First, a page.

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IMF wants Pakistan to tackle circular debt: Questions failure to fully implement last strategy to

December 09, 2018

ISLAMABAD: The International Monetary Fund (IMF) in consultation with other multilateral creditors has asked Pakistan to come up with a comprehensive strategy for tackling Rs1.3 trillion circular debt on short, medium and long-term basis.

The Fund has also asked as to why the last strategy for ending circular debt could not be fully implemented after completion of the programme in November 2016. “Reversal of policies and lackluster attitude on reform path has played havoc with the country’s economy,” the IMF and Pakistan team agreed during the parleys and then both sides evolved a consensus for preparing a new strategy to stop unbearable losses for the cash-bleeding power sector.

“The total amount of circular debt has gone around Rs1.3 trillion and the government is preparing a comprehensive strategy to tackle both stocks and flows of circular debt,” top official sources confirmed to The News on Saturday. The stocks of circular dent stood at Rs582 billion and flow at Rs690 billion and this amount is increasing every month. This amount of circular debt, they said, might have gone on higher side because this loss was piling up on a monthly basis.

“We are preparing a strategy which will be firmed up within one and a half months,” said top official sources. Now the strategy, they said, was focusing on tackling finding ways for subsidy provided to the AJK government on power as well as to Balochistan on tube wells.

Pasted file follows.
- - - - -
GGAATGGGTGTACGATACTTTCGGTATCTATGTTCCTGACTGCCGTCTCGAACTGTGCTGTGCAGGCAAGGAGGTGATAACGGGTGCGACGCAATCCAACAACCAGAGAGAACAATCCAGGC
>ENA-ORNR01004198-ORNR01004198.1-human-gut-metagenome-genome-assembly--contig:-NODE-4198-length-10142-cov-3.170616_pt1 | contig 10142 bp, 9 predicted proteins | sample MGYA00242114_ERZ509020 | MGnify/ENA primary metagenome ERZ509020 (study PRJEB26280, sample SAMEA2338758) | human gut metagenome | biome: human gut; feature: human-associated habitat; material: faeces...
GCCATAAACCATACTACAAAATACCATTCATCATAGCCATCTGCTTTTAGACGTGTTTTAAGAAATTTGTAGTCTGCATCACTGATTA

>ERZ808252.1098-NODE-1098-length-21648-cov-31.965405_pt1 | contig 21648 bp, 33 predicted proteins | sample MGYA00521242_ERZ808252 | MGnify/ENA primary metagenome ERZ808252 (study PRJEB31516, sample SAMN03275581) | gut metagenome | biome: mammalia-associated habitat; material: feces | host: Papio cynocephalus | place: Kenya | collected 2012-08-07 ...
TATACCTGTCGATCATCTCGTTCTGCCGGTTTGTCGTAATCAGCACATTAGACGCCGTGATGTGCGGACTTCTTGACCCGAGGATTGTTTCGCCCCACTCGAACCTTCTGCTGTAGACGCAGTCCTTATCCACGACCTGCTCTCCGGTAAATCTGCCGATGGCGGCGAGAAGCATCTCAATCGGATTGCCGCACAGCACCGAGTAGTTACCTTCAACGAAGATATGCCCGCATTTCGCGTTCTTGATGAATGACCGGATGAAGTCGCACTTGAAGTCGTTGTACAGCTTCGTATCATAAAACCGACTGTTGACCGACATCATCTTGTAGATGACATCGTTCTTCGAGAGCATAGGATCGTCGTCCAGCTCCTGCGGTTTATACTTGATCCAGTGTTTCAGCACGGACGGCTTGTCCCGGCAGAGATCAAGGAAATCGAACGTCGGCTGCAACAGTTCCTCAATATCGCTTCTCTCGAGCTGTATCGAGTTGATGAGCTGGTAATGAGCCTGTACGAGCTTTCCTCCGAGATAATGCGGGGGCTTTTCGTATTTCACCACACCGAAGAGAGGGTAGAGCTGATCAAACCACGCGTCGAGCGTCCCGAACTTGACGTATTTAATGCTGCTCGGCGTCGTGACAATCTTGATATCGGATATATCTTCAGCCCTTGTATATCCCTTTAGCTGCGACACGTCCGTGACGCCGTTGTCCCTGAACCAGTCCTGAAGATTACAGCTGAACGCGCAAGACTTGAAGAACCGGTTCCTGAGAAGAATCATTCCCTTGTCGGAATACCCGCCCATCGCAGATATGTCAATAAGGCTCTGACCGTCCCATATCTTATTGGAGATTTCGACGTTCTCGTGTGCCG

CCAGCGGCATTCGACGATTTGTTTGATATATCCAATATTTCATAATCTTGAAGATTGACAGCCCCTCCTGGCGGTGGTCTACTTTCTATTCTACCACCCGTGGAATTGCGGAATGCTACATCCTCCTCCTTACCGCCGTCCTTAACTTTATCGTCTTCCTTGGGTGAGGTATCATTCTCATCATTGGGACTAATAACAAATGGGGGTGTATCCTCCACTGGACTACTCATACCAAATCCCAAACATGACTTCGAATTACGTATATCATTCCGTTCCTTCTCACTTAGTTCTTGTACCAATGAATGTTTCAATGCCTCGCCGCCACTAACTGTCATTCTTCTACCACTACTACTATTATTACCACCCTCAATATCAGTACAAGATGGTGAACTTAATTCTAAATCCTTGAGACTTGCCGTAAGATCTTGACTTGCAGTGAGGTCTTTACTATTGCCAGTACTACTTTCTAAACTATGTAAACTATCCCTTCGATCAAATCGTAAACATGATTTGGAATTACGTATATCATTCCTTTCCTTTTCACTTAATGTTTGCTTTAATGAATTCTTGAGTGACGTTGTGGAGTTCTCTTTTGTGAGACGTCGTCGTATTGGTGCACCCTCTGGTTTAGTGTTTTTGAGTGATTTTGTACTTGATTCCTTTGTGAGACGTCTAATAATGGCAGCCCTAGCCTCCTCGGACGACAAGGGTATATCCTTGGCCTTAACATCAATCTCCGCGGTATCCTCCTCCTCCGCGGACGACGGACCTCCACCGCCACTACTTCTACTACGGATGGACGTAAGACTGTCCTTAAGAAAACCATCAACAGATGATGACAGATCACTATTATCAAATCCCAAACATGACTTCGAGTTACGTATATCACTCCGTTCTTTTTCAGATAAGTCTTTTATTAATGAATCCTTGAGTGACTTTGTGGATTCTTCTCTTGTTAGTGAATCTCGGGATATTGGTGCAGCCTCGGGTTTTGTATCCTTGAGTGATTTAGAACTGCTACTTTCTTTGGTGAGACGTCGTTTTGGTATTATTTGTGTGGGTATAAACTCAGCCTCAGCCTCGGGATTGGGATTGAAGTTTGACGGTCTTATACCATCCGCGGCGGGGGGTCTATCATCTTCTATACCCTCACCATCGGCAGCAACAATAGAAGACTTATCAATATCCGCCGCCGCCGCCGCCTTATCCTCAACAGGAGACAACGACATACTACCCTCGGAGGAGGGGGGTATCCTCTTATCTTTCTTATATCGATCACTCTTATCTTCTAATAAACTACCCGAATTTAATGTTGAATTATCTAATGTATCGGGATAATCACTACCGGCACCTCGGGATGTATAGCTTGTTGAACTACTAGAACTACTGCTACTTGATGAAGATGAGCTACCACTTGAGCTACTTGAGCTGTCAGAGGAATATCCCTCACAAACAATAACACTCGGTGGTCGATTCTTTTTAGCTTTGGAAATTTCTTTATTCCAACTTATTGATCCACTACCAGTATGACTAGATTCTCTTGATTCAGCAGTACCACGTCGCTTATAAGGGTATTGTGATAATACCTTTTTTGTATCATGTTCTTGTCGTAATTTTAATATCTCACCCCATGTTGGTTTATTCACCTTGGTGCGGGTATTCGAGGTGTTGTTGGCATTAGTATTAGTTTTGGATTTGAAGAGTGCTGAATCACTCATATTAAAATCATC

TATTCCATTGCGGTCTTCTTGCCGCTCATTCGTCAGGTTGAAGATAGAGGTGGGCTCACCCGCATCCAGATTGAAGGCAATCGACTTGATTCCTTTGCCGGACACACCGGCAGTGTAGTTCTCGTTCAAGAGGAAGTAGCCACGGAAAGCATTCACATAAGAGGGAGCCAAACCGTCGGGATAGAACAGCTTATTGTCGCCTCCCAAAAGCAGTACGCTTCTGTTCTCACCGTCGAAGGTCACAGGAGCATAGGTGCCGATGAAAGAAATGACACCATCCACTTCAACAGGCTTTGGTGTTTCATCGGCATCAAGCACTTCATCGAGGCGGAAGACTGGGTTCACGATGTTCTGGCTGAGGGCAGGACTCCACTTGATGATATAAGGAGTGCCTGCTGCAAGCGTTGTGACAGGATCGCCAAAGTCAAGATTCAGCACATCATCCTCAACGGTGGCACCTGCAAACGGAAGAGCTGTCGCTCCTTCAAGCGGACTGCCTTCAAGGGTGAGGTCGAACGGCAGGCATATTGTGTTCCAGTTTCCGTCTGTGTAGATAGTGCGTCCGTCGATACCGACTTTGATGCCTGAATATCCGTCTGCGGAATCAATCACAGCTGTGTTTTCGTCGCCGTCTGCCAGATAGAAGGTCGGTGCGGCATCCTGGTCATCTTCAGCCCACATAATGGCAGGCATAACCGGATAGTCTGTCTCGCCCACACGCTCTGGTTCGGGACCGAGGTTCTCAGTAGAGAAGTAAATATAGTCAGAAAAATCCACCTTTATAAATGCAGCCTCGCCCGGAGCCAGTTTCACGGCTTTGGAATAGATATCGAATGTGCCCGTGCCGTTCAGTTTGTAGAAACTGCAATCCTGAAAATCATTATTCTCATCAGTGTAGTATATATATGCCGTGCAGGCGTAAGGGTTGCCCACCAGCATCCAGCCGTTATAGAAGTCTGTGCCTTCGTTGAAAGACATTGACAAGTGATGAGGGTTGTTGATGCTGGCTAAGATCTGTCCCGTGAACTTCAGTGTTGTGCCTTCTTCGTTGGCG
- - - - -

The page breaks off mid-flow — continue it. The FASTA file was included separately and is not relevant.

The IMF team that visited Pakistan in November last seriously took up the issue of circular debt and argued that the policy of tackling circular debt was reversed in the aftermath of completion of the last Fund program as it stood at just around Rs350 billion which had now peaked to around Rs1.3 trillion. “The reversal of policies on many fronts is the main cause of existing quagmire which Pakistan’s economy is witnessing currently,” the IMF team assessed and endorsed by Ministry of Finance during the parleys. The loose fiscal policy had also put pressures on external front of economy but the overvalued exchange rate proved disastrous for the economy. On circular debt, the IMF assessed that the strategy to tackle circular debt lost its steam resulting into piling up of this monster again after November 2016. “Now Pakistan will have to undertake a comprehensive package, including rationalisation of tariff, plugging leakages, allowing Nepra to notify and implement determined tariff automatically and improving governance structure to overcome woes of cash bleeding power sector,” the IMF prescription given to Pakistan suggests.

When contacted, one top official of Power Division said the government had instructed them to prepare a strategy on this front and this task was underway not on the demand of the IMF but the government considered it in the best interest of the sector to implement all actions required to avoid piling up of circular debt up to such an extent in future.

The IMF sources said Pakistan will have to undertake short, medium and long-term policies to improve its economy.

They said parleys would continue between the two sides to strike consensus at staff level agreement, as it is the only way for presenting Pakistan’s case before the Fund executive board in months ahead.